This week was the final shortened working week for a while, and I do like Bank Holiday weeks. It was a busy one though, with plenty of student concerns to resolve, the start of the transformational interviews, a Research and Innovation Away day, the VC colloquium on Arts and the Humanities at the University of Salford – for some reason I had been invited to be a Panel Member. Towards the end of the week, I sat on a different panel, a recruitment panel for a Professor in Midwifery – more of which in a later blog.
The week ended however, with a visit to Lancaster University to take part in the first Regional Event facilitated by the Economic & Social Research Council (ESRC). The event was hosted by Lancaster at their magnificent campus on one of the hottest days of the year so far.
The day was facilitated by Paul Boyle, Professor in Human Geography at the University of St Andrews and current Chief Executive of the ESRC. He outlined the changes the ESRC have made and which are introduced from June 2011. These changes have been driven in part by the reduced funding available for commissioning research, and partly because the number of applications has risen by 38% over the last 3 years, whereas the success rate for applicants has stayed at a stubbornly low 13%. Many of us have spent a great deal of time preparing bid applications, which are then sent for review and clearly the attendant time and cost involved in this is not worthwhile if only 13% of applications are getting funded. So part of the day was around discussing how this situation might be managed.
Interestingly, there was also an opportunity to hear about the existing and planned programmes. I was struck in particular by the longitudinal studies (and these really are life time studies) funded by the ESRC – this is the only funding body able to commission and pay for such studies. The most famous of which is possibly the British Household Panel Survey (BHPS).
Its longitudinal design means that the same individuals are re-interviewed on each successive year. Similarly, children from these households become eligible for interview as they reach the age of 16. Thus the sample has remained broadly representative of the population of Britain, and provides unique data on the dynamics of change in the UK population. The BHPS has been running since 1991, and now includes around 9,000 households and 22,000 individual members (target is 40,000 members).
The study collects data about each sample member and his or her household at annual intervals. Such panel surveys provide unique information on the persistence of such states as child poverty or disability, on factors that influence key life transitions, such as marriage and divorce, and on the effects of earlier life circumstances on later outcomes.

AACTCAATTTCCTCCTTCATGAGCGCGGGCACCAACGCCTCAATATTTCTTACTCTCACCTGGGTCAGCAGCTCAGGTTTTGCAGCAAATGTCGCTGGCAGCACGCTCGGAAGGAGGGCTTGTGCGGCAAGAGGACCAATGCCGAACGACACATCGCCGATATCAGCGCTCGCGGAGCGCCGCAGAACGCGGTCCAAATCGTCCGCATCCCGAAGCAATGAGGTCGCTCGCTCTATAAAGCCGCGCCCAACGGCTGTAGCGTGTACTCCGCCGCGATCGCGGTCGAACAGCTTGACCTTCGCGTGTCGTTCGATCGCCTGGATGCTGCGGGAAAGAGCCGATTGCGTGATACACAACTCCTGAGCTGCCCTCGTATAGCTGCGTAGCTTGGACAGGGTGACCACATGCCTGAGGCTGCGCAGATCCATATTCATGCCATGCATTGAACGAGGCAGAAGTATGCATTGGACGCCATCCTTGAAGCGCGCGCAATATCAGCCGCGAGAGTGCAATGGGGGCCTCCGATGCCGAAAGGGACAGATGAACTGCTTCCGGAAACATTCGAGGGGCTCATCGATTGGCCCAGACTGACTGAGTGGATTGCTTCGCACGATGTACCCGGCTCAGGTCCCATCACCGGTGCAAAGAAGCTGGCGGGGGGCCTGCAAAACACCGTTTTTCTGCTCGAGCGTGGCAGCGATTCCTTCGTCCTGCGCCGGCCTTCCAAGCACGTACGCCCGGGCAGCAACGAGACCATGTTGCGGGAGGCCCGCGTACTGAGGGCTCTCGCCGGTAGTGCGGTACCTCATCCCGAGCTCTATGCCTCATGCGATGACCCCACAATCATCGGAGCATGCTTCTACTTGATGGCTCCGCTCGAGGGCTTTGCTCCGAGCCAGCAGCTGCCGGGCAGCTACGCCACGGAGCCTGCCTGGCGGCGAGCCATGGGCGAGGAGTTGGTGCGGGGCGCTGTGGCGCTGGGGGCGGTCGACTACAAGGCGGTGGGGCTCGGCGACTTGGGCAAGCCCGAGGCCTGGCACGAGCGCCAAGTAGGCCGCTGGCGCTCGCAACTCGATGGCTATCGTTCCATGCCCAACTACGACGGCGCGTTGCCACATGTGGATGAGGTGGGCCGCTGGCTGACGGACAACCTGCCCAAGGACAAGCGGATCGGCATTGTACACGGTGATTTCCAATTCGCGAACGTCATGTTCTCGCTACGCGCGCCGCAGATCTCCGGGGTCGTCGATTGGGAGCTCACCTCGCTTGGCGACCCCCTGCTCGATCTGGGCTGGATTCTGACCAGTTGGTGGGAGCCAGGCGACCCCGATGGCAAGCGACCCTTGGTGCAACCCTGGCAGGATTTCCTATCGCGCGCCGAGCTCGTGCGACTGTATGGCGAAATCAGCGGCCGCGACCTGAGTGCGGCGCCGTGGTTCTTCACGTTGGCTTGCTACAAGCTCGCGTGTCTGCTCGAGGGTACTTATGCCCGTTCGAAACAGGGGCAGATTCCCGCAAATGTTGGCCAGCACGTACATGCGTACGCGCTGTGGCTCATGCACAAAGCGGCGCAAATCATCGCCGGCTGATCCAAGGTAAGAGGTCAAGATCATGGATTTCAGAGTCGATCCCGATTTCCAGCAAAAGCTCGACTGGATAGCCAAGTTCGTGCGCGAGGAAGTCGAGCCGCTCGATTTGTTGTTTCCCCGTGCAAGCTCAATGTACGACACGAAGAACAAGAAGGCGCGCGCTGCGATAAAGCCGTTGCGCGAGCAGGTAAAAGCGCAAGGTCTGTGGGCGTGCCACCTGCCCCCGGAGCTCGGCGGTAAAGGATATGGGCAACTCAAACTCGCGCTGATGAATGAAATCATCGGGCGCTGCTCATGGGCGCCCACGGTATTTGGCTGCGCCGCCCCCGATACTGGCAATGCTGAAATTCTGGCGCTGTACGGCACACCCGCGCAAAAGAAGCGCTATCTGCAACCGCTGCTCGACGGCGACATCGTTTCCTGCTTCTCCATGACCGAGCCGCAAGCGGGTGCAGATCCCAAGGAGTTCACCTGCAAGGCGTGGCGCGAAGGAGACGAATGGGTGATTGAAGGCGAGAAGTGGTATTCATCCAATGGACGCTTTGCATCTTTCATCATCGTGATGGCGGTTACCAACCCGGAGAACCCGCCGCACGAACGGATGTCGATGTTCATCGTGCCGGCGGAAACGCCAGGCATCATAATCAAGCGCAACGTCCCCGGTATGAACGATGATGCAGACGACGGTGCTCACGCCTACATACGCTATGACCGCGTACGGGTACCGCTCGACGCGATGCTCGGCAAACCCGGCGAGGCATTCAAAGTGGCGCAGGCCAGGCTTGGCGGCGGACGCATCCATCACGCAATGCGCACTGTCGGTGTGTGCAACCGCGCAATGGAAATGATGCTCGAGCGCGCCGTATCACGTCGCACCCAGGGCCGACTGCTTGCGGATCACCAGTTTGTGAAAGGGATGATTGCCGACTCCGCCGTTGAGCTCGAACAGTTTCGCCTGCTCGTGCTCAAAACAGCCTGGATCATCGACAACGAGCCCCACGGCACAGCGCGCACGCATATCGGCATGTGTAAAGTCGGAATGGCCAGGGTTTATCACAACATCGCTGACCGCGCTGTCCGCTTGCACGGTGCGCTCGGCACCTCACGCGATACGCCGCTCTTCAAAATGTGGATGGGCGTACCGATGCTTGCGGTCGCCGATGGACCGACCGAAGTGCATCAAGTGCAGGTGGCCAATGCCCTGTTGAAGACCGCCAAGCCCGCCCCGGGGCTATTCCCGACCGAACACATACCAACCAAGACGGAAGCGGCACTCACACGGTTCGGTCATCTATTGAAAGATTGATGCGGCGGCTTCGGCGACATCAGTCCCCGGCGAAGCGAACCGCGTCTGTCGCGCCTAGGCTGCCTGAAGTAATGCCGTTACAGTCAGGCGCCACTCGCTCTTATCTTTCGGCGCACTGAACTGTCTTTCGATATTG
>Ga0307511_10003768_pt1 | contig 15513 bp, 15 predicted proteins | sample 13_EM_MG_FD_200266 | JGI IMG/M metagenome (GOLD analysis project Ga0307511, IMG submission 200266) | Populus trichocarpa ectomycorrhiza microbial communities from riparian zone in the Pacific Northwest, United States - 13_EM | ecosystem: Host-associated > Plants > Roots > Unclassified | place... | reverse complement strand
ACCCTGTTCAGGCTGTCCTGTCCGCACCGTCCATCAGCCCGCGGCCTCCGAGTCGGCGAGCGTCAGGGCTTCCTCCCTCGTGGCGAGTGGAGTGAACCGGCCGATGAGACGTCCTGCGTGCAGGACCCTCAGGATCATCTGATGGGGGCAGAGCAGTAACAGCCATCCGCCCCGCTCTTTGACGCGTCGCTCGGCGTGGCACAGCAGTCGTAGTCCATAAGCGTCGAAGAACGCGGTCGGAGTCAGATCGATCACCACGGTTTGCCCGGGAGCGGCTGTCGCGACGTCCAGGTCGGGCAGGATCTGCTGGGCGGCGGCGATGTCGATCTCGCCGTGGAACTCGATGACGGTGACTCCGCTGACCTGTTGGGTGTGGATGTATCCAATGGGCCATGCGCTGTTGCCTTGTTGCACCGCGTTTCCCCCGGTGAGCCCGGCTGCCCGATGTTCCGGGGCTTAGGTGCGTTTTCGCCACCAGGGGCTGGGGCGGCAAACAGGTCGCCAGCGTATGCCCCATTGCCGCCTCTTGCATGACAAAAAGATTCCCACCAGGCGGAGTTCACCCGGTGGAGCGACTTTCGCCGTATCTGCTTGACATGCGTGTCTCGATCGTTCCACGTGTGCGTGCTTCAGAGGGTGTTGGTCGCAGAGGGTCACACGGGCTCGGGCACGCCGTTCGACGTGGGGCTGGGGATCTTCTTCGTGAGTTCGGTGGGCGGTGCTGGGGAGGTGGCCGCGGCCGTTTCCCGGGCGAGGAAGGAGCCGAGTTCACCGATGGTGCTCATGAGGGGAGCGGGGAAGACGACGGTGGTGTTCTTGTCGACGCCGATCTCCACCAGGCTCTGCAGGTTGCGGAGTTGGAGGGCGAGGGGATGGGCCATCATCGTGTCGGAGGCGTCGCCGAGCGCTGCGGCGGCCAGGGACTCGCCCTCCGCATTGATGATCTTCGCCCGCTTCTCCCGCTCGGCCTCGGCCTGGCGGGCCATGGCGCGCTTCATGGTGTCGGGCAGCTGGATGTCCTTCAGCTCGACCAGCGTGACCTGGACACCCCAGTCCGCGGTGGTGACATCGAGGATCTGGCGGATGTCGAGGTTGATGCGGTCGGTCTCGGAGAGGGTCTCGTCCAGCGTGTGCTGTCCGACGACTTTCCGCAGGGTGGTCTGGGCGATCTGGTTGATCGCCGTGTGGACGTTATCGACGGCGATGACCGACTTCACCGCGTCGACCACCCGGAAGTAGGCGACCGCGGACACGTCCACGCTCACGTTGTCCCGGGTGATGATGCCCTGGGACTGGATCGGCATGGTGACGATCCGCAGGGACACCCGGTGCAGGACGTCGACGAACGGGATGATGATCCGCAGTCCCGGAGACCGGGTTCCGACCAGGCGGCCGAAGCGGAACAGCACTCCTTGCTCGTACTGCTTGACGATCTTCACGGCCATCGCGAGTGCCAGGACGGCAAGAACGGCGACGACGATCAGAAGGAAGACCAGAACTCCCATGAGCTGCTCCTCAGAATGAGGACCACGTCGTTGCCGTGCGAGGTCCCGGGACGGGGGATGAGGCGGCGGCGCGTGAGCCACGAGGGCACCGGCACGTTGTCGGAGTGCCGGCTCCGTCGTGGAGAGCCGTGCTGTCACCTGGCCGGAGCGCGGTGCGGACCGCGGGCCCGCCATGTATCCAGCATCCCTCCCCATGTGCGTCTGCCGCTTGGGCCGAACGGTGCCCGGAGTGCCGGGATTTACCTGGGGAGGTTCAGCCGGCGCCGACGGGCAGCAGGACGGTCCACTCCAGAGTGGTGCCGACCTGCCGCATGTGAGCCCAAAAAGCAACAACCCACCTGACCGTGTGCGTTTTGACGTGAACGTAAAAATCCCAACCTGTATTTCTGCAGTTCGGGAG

The latest project to be announced is the Birth Cohort Facility Project. This project has received a landmark £28.5 million commitment from the UK Government. The Birth Cohort Study will track the growth, development, health, well-being and social circumstances of over 90,000 UK babies and their families - from all walks of life – and will initially cover the period from pregnancy right through the early years of childhood. Recruitment of parents is due to begin in or around 2012.
The Study has been developed by a team comprising the UK’s leading biomedical and social scientists. Professor Carol Dezateux, Director of the MRC Centre of Epidemiology for Child Health at the Institute of Child Health, University College London and a consultant paediatrician at Great Ormond Street Hospital for Children, will lead the Birth Cohort Study Scientific Leadership.
Sitting there listening to the presentation I was struck by the rather wonderful Google Chrome advert on the TVs at the moment that is built around the emails a Father sends his daughter over time, with the aim to one day to sit and look at them together. Its a wonderful advert and one that both recognises and promotes the longitudinal nature of the bond between children and thier parents in an ever changing world.
This weekend I was witness to the dynamic nature of such relationships. I attended a family wedding. One of my nieces was getting married (I think I was that slightly eccentric Uncle from up North). It was a long over due opportunity to spend some time with my Mother and Father and some of my brothers and sisters. The marriage was held in the beautiful village of Bewdley, it was a lovely if somewhat over long wedding service (I am not sure I really like these new fangled hymns and the preacher man insisted on calling them songs).
The reception was held at Rock Hall – a wonderful example of an ecologically sound community venture. One side of its roof was covered in solar cells generating enough electricity to keep the building going at no cost.
The reception was great, but it was a dry reception, no alcohol allowed…
…but I guess each to their own.